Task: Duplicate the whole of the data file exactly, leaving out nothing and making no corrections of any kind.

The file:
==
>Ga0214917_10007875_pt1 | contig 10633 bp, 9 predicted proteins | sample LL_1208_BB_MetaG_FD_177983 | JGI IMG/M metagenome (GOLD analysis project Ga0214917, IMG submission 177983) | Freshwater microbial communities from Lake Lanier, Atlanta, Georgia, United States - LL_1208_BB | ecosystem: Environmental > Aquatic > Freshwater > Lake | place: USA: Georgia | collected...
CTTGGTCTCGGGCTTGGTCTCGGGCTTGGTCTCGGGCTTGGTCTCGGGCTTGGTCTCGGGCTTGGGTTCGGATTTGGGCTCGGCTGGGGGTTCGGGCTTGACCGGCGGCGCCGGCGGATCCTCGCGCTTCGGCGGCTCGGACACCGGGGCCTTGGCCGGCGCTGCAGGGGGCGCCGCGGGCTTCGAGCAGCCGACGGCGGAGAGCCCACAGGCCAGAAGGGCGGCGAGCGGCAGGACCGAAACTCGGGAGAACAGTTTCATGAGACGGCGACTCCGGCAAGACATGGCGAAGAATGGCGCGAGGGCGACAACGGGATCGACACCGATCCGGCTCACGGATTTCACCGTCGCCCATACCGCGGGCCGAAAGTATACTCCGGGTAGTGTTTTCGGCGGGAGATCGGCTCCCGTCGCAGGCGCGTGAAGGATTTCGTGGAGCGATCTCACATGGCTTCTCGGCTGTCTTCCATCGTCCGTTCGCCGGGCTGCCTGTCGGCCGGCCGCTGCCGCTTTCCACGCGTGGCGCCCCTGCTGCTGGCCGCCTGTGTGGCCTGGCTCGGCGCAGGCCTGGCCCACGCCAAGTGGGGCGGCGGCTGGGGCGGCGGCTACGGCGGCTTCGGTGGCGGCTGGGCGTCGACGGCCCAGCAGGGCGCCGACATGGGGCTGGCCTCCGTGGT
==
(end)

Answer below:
>Ga0214917_10007875_pt1 | contig 10633 bp, 9 predicted proteins | sample LL_1208_BB_MetaG_FD_177983 | JGI IMG/M metagenome (GOLD analysis project Ga0214917, IMG submission 177983) | Freshwater microbial communities from Lake Lanier, Atlanta, Georgia, United States - LL_1208_BB | ecosystem: Environmental > Aquatic > Freshwater > Lake | place: USA: Georgia | collected...
CTTGGTCTCGGGCTTGGTCTCGGGCTTGGTCTCGGGCTTGGTCTCGGGCTTGGTCTCGGGCTTGGGTTCGGATTTGGGCTCGGCTGGGGGTTCGGGCTTGACCGGCGGCGCCGGCGGATCCTCGCGCTTCGGCGGCTCGGACACCGGGGCCTTGGCCGGCGCTGCAGGGGGCGCCGCGGGCTTCGAGCAGCCGACGGCGGAGAGCCCACAGGCCAGAAGGGCGGCGAGCGGCAGGACCGAAACTCGGGAGAACAGTTTCATGAGACGGCGACTCCGGCAAGACATGGCGAAGAATGGCGCGAGGGCGACAACGGGATCGACACCGATCCGGCTCACGGATTTCACCGTCGCCCATACCGCGGGCCGAAAGTATACTCCGGGTAGTGTTTTCGGCGGGAGATCGGCTCCCGTCGCAGGCGCGTGAAGGATTTCGTGGAGCGATCTCACATGGCTTCTCGGCTGTCTTCCATCGTCCGTTCGCCGGGCTGCCTGTCGGCCGGCCGCTGCCGCTTTCCACGCGTGGCGCCCCTGCTGCTGGCCGCCTGTGTGGCCTGGCTCGGCGCAGGCCTGGCCCACGCCAAGTGGGGCGGCGGCTGGGGCGGCGGCTACGGCGGCTTCGGTGGCGGCTGGGCGTCGACGGCCCAGCAGGGCGCCGACATGGGGCTGGCCTCCGTGGT